“You do have the most odious men running that establishment. They have no sense of humor or knowledge of their rightful place.” Lord Bryce put a hand on her shoulder and gave her a predatory smile. “Thankfully this time we can spend time together without interruption by lesser minds.”
Keep calm, she repeated to herself. She’d dealt with many men like Lord Bryce. Keep calm. “Duke Gallows invited us both for a reason I’m sure he intends to share, and that allows no opportunity for private affairs.”
“Gallows is busy and will remain so for hours,” Lord Bryce replied with a smirk. “That leaves time enough for us and an estate large enough to spend it alone.”
Keeping calm, very calm. She could smell alcohol on his breath, and he would be even less reasonable drunk than normal. “I fear I must remind you that while these are private grounds rather than public, the behavior that cost you your place at Imperial University would be no more appreciated here than it was there. Your hand, remove it.”
Fiddler Plast didn’t look up from his plate, now filled with food. “You’re not among commoners this time, Bryce. Make a fool of yourself among your peers and the consequences are going to be massive.”
“It’s Lord Bryce,” he corrected the gnome through clenched teeth, “and my words aren’t directed to someone beneath me in every possible way.”
Plast chuckled. “Racial slurs. I didn’t see that coming. Oh, wait, yes I did, because you talk like that to everyone all the time.”
Callista took Lord Bryce’s hand resting on her shoulder. For a second he smiled, but that disappeared when she slid his hand back to his side. “There are limits to my patience, and you reached them. Kindly return to your table and I’ll make no mention of this to our host.”
Lord Bryce’s face turned red. “I will not be talked to this way. I will not be treated like a servant. You may no more dismiss me than you can stop the tide!”
Nearby guests turned in surprise as Lord Bryce grew louder. Gail sunk into her chair, trying to avoid notice. Plast stopped eating and gripped his fork and knife like weapons. The goblin under the table ran, but only far enough to retrieve two more goblins hiding beneath another table.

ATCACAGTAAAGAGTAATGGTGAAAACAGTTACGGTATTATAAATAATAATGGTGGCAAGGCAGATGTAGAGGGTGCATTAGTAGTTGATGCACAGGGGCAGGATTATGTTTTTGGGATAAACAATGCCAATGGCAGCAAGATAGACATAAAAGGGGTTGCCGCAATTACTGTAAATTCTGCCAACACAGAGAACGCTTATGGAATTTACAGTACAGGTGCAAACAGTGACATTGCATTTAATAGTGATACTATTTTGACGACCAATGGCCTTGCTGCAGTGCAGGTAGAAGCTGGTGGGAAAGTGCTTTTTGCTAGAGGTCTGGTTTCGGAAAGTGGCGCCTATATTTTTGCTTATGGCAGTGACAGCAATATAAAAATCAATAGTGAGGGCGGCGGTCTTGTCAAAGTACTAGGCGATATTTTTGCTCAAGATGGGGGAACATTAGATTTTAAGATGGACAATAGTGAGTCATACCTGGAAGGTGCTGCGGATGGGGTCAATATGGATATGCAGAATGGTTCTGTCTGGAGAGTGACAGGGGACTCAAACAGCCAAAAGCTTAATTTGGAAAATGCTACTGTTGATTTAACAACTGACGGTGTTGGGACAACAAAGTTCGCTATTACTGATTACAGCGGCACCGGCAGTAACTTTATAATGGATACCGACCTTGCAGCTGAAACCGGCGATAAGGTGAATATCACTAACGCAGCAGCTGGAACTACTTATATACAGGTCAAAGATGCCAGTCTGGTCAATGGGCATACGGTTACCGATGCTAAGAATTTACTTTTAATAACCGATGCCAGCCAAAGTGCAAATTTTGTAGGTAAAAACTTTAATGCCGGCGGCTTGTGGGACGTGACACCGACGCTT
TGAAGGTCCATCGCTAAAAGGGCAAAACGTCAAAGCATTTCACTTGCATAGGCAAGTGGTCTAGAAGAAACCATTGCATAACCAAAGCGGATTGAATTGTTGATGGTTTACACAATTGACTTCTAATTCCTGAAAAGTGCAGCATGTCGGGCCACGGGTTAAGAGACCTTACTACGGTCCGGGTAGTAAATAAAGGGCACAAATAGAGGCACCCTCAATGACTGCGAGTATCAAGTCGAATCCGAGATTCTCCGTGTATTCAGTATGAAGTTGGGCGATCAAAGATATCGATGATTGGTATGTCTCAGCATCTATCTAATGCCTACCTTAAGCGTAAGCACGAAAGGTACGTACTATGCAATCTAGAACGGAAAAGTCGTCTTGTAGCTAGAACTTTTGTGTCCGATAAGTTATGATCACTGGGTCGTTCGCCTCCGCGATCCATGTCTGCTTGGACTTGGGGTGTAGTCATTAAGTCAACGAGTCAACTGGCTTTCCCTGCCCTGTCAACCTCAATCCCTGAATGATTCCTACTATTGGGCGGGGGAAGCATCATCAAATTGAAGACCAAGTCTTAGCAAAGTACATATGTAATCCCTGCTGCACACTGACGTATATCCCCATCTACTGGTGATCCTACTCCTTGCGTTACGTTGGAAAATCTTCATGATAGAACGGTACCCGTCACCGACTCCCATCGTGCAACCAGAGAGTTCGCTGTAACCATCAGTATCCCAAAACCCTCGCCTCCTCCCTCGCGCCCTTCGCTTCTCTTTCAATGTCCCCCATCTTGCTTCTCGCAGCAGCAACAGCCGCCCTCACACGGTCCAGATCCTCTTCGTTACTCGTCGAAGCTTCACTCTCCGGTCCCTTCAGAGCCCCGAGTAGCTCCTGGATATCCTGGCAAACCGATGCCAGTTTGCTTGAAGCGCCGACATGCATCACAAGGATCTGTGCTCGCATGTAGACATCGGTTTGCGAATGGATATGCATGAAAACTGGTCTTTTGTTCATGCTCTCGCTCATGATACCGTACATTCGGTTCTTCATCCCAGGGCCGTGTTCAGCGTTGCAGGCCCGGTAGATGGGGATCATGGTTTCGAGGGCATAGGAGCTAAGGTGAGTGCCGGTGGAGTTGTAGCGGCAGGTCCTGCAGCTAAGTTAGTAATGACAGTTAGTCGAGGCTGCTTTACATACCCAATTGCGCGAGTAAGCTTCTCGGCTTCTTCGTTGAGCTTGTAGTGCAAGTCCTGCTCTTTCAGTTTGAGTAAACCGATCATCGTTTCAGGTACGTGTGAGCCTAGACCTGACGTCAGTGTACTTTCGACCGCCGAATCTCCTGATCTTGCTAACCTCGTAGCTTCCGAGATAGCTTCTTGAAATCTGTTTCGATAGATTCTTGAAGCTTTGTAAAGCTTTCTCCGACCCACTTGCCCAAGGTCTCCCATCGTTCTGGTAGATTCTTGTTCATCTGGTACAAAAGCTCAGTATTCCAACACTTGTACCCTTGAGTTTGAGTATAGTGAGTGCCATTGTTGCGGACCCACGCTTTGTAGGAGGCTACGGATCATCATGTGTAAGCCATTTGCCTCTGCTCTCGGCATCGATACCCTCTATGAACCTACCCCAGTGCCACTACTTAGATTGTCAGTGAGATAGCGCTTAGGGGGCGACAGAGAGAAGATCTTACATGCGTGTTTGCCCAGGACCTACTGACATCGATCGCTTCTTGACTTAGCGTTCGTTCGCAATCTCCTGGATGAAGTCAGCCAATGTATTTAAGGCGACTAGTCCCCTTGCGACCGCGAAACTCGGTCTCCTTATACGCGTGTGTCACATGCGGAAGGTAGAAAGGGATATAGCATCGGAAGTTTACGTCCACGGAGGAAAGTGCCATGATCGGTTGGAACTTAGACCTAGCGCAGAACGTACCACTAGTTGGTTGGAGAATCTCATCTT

Lord Bryce grabbed Callista by the shoulders and turned her around so she had to look at him. “You conniving vixen! The others here may be fooled into thinking you are a lady of class, a woman of distinction, but I know your history! You gave yourself to a penniless bilge rat pretending to be a captain, and then a drunk while your first husband’s body was still warm! You let wretched men of no breeding have you and turn down your betters? The nerve!”
Memories of her husbands crashed into Callista like an avalanche. She remembered how they’d fought for her, defended her from monsters like Lord Bryce, protected her in court when she’d had to defend herself. She remembered their deaths, the agony of it fresh like a knife wound, the pain of knowing she’d go on living, not for decades but for centuries or even millennia, every day of it without them.
The pain mixed with her loathing of Lord Bryce and hundreds of men like him she’d met over the centuries. This, this dog! This drunken, inbred, idiotic blight on humanity! Martin and Anthony were a hundred times the man Lord Bryce was, and to have this cretin smear their good names in front of everyone!